If President-elect Donald Trump's economic growth plan — slashing business and personal marginal tax rates, and rolling back costly business regulations — is achieved next year, the economy could break out with 4 to 5 percent growth. And that means much higher interest rates.
This rate rise will be growth-induced — a good thing. Higher real capital returns will drive up real interest rates. And inflation will likely remain minimal, around 2 percent, with more money chasing even more goods alongside a reliably stable dollar exchange rate.
We're already seeing some of this with the big post-election Trump stock rally occurring alongside a largely real-interest-rate increase in bonds.
However, looking ahead, 4 percent real growth plus 2 percent inflation could imply 6 percent bond yields in the coming years. That's a big jump from the 2 percent average of most of the past 10 years.
And what that says is, the time to act is now.
The average duration of marketable Treasury bonds held by the public has been five years for quite some time. Almost incredibly, Treasury Department debt managers have not substantially lengthened the duration of bonds to take advantage of generationally low interest rates. It's hard to figure.
Treasuries held in public hands have moved up from 32 percent of gross domestic product back in 2008 to nearly 77 percent today. Interest expense for the 2016 fiscal year is nearly $250 billion. So if Treasury debt managers had significantly lengthened their bond maturities, they would have saved taxpayers a bundle.
Now, with new economic growth policies poised to drive up average Treasury rates to, perhaps, 6 percent, the Treasury folks better get moving fast to capture today's historically low yields. Up till now they've been sleeping at the switch.
The key point is to start issuing longer bond maturities — much longer. If possible, the U.S. should experiment with 50-year debt issuance, and maybe as long as a 100-year issuance.
And this better happen fast.
According to economist Conrad Dequadros, other countries have been smarter than us. Ireland and Belgium issued 100-year debt. Austria issued 70-year debt. Italy, France and Spain issued 50-year debt. Japan pushed out a 40-year maturity, and there are rumors that it's considering 50 years.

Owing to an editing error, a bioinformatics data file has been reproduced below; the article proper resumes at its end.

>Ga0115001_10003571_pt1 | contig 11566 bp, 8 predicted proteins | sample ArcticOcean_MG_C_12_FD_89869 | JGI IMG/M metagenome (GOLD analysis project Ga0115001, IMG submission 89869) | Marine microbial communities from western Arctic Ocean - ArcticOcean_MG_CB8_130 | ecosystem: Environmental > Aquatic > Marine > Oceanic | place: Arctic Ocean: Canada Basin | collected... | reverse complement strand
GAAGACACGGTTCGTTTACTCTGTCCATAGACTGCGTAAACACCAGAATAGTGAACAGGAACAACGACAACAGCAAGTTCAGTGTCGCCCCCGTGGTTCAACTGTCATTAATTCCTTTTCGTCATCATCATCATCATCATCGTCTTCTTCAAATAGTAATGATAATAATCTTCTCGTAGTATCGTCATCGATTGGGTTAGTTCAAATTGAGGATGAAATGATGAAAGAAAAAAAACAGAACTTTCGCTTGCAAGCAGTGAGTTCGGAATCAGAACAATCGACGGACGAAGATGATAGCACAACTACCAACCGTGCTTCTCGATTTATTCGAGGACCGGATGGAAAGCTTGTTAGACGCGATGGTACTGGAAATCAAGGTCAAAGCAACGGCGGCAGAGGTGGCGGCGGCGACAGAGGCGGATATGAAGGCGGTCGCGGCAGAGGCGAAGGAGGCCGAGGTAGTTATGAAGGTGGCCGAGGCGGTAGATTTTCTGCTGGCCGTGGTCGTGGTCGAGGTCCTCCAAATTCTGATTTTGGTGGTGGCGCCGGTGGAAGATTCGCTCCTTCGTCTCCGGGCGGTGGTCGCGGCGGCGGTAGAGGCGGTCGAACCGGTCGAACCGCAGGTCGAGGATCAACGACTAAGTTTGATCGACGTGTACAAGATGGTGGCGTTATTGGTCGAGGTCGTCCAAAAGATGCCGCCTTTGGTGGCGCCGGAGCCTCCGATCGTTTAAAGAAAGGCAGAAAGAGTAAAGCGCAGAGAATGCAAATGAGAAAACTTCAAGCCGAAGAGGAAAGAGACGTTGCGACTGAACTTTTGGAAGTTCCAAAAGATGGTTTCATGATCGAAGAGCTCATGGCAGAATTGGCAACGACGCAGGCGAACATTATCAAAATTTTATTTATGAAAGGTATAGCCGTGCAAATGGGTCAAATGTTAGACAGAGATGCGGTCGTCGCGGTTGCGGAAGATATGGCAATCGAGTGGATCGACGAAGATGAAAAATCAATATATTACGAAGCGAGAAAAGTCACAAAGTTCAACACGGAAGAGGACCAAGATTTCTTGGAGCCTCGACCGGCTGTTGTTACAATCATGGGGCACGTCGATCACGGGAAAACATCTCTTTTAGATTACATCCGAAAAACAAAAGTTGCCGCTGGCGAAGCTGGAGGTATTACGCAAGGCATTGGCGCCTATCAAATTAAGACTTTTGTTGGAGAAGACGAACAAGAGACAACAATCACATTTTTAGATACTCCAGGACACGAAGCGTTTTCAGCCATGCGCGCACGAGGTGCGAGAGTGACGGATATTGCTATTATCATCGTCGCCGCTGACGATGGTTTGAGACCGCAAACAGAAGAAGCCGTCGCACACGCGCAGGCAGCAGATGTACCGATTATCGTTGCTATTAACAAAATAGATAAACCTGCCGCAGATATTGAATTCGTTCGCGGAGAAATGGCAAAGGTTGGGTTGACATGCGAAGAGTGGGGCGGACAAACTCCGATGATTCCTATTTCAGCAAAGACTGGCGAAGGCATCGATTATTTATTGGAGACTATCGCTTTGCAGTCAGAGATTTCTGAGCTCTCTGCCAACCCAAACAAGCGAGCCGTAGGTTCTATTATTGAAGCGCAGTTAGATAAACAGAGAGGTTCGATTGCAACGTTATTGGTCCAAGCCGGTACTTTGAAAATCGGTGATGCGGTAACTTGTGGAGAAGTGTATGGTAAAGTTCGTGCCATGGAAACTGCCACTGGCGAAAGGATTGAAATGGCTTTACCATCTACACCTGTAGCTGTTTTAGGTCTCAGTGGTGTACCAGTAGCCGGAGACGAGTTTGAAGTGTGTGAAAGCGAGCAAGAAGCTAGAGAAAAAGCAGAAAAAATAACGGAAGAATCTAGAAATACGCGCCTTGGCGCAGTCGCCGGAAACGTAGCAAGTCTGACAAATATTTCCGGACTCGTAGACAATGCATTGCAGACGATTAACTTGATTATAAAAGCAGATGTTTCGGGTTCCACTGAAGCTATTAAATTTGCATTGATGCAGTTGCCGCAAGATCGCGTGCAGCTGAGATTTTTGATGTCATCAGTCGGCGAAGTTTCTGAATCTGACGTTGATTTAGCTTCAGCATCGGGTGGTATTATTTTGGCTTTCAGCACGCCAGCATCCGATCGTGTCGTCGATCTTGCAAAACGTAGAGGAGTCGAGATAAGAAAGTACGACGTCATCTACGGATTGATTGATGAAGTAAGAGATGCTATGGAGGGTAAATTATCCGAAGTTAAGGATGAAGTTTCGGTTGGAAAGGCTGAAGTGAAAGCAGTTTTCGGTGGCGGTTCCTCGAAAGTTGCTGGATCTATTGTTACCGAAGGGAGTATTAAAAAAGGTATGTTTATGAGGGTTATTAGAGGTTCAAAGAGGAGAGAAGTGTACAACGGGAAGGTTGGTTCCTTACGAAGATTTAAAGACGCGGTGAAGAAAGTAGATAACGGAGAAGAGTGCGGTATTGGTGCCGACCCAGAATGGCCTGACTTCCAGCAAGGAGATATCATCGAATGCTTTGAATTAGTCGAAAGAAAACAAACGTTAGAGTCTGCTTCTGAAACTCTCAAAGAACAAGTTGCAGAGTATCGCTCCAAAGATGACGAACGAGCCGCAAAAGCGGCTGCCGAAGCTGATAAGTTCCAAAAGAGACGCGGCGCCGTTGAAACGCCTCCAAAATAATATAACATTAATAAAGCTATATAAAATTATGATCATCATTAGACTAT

And Mexico, incredibly enough, has done three 100-year issues since 2010. The sizes were small, and the bonds were sold in foreign currencies. But it can be done.
Britain is probably the best benchmark. HM Treasury has issued 40- to 50-year bonds seven times. The latest auction occurred in Oct. 2015, with the issuance of 50-year debt with a coupon of 2.5 percent.
Dequadros says the Congressional Budget Office estimates that interest costs over the next 10 years will total $4.8 trillion, and the debt will rise from the current $14 trillion to $23.1 trillion by 2026. Additionally, it expects the 10-year Treasury rate to average 3.3 percent and the rate on all debt to average 2.6 percent.
Now, with some very rough back-of-the-envelope calculations, under Trump's growth program, suppose 10-year Treasury rates rise to average 5 percent over the next 10 years, rather than the CBO's 3.3 percent guess. The average interest rate for all debt would increase to 4 percent over that period, rather than CBO's estimated 2.6 percent. The total interest rate expense would be around $7 trillion, rather than the CBO's $5 trillion baseline.
However, if the U.S. issued 50-year debt with the same rate as Britain's 2.5 percent, by front-loading some longer-term issuance to hold the average interest rate to 3.5 percent, there would be a $1 trillion savings on budget-interest expense over the 10-year horizon.
That's not chump change.
Skeptics will ask who would buy 50-year U.S. paper. It's a good question. But remember, insurance companies and pension funds need long-dated liabilities to match long-duration assets. And foreign institutions might also be interested in ultralong U.S. Treasuries, provided the U.S. dollar is reliably stable.
This is entirely new ground for U.S. debt management. But since a lot of foreign countries have successfully sold 50-year paper, we know it can be done.
And for the U.S. it must be done.
If we sell out a bunch of 50-year offerings, why not try a 100-year paper? The budget savings would be incalculable. And under new policies, if the U.S. returns to its long-term annual growth trend of 3.5 percent, which prevailed in the prior century, America's debt-to-GDP ratio could plunge to 30 or 40 percent, instead of skyrocketing to 150 percent or more.
Stronger growth and much longer bond-maturity issuance will snatch fiscal victory from the jaws of defeat.
To find out more about Lawrence Kudlow and read features by other Creators Syndicate writers and cartoonists, visit the Creators Syndicate webpage at www.creators.com.